If there's any Toronto-based influencer you need to follow right now, it's Mina Gerges.
Egyptian-Canadian Mina Gerges is making waves on Instagram where he promotes body positivity, self-love, and LGBTQ2S+ rights.
Gerges has been featured in Teen Vogue, Buzzfeed, and Paper Magazine, to name a few. He was also among the faces of Sephora's We Belong to Something Beautiful campaign.
And he has come a long way in his social media journey.
He started his Instagram account in 2015, parodying famous celebrity photoshoots.
Since then, he's transformed his platform into a source of inspiration and creativity for young people across the world.
Who is Mina Gerges?
Five years later, Gerges has built a following of 100,000 on Instagram.
Gerges describes himself as "an Egyptian plus-size model and actor based in Toronto and New York City," according to his website.
"[I am] redefining traditional male beauty standards through bold self-expression, gender fluidity, and body positivity," he writes.
When did Mina Gerges go viral?
Mina Gerges' videos went viral in 2015 while he was attending the University of Western Ontario.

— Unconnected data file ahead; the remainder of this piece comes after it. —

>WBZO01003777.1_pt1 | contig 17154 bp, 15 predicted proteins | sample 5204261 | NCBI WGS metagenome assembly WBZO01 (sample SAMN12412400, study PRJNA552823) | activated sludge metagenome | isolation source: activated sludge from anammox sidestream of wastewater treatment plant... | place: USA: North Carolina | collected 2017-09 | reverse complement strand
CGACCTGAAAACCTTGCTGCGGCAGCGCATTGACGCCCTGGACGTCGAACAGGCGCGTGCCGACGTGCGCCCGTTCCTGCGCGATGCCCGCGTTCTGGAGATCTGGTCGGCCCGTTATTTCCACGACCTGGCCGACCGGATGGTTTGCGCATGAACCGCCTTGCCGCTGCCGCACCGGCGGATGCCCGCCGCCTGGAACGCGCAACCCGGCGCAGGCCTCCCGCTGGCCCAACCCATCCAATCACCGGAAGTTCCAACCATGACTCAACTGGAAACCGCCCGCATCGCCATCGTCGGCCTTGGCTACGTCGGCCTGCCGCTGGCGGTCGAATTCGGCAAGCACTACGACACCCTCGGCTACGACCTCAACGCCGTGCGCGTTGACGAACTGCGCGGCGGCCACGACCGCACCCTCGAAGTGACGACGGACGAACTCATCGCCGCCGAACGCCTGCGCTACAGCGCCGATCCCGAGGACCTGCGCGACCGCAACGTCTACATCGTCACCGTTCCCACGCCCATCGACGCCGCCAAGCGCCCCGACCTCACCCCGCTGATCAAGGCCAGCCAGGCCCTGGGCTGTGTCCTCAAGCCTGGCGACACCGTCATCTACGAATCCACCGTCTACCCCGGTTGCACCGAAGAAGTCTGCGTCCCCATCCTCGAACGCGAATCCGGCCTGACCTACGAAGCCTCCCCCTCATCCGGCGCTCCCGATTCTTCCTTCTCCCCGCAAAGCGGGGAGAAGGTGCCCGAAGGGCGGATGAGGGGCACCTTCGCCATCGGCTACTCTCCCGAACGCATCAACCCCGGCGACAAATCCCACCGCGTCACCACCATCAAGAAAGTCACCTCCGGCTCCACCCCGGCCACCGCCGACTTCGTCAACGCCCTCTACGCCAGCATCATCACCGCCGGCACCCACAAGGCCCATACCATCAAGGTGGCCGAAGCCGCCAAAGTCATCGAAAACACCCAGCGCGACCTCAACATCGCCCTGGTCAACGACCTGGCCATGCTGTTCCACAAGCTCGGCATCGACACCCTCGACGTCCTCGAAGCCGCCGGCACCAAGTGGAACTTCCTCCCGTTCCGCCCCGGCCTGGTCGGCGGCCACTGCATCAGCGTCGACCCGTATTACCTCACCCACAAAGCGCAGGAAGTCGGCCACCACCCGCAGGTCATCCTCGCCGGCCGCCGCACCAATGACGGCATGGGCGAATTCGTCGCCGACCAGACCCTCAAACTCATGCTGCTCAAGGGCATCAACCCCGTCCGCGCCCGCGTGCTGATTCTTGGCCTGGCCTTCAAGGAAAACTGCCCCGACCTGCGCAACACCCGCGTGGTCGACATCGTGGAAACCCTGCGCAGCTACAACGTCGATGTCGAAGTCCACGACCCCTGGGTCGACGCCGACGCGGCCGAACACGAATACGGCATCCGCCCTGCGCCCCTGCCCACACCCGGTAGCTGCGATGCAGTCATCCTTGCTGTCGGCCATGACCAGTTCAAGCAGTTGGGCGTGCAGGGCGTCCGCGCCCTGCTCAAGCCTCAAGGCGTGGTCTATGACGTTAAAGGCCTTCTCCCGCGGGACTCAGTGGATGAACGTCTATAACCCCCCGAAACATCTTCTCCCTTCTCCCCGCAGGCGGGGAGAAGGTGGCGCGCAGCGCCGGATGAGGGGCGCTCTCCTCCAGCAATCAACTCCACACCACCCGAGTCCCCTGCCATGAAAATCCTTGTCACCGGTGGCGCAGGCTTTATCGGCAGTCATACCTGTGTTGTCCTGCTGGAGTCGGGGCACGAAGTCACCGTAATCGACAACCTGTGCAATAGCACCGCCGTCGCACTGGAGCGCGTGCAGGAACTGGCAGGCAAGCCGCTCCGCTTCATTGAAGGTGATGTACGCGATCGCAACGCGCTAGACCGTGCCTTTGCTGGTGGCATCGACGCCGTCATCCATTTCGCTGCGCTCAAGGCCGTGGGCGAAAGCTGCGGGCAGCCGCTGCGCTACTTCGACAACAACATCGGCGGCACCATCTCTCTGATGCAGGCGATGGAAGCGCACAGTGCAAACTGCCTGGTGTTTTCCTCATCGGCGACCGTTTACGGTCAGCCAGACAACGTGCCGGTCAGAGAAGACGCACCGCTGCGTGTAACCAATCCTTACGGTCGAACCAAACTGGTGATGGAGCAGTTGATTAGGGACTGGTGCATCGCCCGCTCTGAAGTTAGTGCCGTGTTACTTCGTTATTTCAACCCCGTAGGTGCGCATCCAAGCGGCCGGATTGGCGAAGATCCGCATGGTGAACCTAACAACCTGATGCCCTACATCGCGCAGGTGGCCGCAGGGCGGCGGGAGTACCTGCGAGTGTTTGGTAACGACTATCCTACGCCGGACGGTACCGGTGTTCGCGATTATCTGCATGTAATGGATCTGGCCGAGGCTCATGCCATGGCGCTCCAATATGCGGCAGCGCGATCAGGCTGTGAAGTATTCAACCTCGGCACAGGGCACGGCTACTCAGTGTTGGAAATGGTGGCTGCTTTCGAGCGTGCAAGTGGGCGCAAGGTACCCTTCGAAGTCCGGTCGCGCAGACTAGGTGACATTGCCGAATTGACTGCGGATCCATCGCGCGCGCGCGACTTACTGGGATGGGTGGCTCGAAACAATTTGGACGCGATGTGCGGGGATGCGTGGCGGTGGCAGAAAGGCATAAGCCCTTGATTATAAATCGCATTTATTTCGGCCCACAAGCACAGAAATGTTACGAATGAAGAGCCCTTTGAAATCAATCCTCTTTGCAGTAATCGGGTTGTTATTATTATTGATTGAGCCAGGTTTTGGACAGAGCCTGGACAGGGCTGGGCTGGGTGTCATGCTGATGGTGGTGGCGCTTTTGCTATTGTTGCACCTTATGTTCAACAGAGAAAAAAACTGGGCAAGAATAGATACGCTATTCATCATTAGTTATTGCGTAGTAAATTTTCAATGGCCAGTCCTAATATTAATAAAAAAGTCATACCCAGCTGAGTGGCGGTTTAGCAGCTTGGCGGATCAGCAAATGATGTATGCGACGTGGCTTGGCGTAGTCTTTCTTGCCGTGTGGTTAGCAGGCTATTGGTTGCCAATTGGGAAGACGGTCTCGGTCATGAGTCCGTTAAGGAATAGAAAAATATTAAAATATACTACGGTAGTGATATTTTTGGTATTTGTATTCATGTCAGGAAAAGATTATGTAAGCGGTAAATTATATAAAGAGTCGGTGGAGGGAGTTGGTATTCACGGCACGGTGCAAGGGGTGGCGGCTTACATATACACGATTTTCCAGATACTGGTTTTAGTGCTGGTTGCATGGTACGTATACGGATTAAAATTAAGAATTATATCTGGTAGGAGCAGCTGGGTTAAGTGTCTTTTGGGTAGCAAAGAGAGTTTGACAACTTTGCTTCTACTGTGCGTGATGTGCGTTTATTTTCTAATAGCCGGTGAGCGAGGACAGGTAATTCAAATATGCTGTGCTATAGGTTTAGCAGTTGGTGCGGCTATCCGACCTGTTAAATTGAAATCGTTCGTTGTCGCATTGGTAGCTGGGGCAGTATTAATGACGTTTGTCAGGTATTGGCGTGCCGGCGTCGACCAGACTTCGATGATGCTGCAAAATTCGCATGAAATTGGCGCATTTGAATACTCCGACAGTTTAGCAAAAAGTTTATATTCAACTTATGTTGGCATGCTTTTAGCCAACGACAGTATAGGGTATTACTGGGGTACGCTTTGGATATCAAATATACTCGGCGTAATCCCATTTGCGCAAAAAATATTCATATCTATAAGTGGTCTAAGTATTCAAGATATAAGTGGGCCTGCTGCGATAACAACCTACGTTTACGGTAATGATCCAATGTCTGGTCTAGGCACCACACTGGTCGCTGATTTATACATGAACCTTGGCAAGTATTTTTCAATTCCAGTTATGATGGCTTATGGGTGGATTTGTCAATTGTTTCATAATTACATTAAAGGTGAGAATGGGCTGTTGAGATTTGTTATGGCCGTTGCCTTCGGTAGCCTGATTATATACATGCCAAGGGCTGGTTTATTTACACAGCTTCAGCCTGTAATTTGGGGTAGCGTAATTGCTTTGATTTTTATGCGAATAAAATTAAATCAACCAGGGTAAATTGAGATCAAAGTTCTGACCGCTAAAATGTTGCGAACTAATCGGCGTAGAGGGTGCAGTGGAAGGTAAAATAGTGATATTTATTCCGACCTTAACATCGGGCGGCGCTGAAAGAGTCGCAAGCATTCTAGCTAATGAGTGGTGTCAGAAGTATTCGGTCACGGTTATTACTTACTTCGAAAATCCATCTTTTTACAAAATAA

Gerges told Flare that he began the Instagram account to express himself without judgment from his conservative family.
"I was at home and I felt very uncomfortable doing that with my family around. My parents are very traditional. I grew up in Egypt and the United Arab Emirates so that kind of thing is a huge taboo," he said.
Those original recreations garnered him tens of thousands of views and kickstarted his Instagram career.
What does Mina Gerges advocate for?
Gerges now works as a model and actor, advocating for self-love and body positivity.
Gerges often opens up about his own body image challenges and his journey to loving his body, which he says didn't always come easily to him.
He also supports LGBTQ2S+ youth and encourages all young people to be comfortable with who they are.
"I’ve struggled with my weight and body image my whole life. I grew up surrounded by unrealistic pictures of men and women that convinced me that I have to look like that to be considered attractive and desirable," he writes.
"Especially as gay men, where unfortunately so many of us struggle with achieving that unrealistic standard to feel beautiful."
At the end of the day, Mina Gerges just wants to "spread some unapologetic queer joy."